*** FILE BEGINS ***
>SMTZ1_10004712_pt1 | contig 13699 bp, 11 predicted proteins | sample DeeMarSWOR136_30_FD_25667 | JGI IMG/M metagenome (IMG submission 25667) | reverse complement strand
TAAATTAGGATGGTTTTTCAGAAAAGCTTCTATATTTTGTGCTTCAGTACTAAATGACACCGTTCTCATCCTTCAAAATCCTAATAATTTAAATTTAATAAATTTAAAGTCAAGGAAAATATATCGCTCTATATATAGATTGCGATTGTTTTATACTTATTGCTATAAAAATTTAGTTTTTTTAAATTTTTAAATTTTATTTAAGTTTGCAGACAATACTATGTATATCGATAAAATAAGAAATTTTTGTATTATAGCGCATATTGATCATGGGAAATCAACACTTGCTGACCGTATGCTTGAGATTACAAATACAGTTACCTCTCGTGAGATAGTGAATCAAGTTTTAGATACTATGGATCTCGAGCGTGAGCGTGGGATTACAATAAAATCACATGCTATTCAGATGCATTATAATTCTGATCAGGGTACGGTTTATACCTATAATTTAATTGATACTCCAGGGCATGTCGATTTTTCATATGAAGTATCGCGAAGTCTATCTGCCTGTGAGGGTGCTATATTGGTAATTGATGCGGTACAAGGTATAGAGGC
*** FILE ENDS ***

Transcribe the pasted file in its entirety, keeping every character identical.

>SMTZ1_10004712_pt1 | contig 13699 bp, 11 predicted proteins | sample DeeMarSWOR136_30_FD_25667 | JGI IMG/M metagenome (IMG submission 25667) | reverse complement strand
TAAATTAGGATGGTTTTTCAGAAAAGCTTCTATATTTTGTGCTTCAGTACTAAATGACACCGTTCTCATCCTTCAAAATCCTAATAATTTAAATTTAATAAATTTAAAGTCAAGGAAAATATATCGCTCTATATATAGATTGCGATTGTTTTATACTTATTGCTATAAAAATTTAGTTTTTTTAAATTTTTAAATTTTATTTAAGTTTGCAGACAATACTATGTATATCGATAAAATAAGAAATTTTTGTATTATAGCGCATATTGATCATGGGAAATCAACACTTGCTGACCGTATGCTTGAGATTACAAATACAGTTACCTCTCGTGAGATAGTGAATCAAGTTTTAGATACTATGGATCTCGAGCGTGAGCGTGGGATTACAATAAAATCACATGCTATTCAGATGCATTATAATTCTGATCAGGGTACGGTTTATACCTATAATTTAATTGATACTCCAGGGCATGTCGATTTTTCATATGAAGTATCGCGAAGTCTATCTGCCTGTGAGGGTGCTATATTGGTAATTGATGCGGTACAAGGTATAGAGGC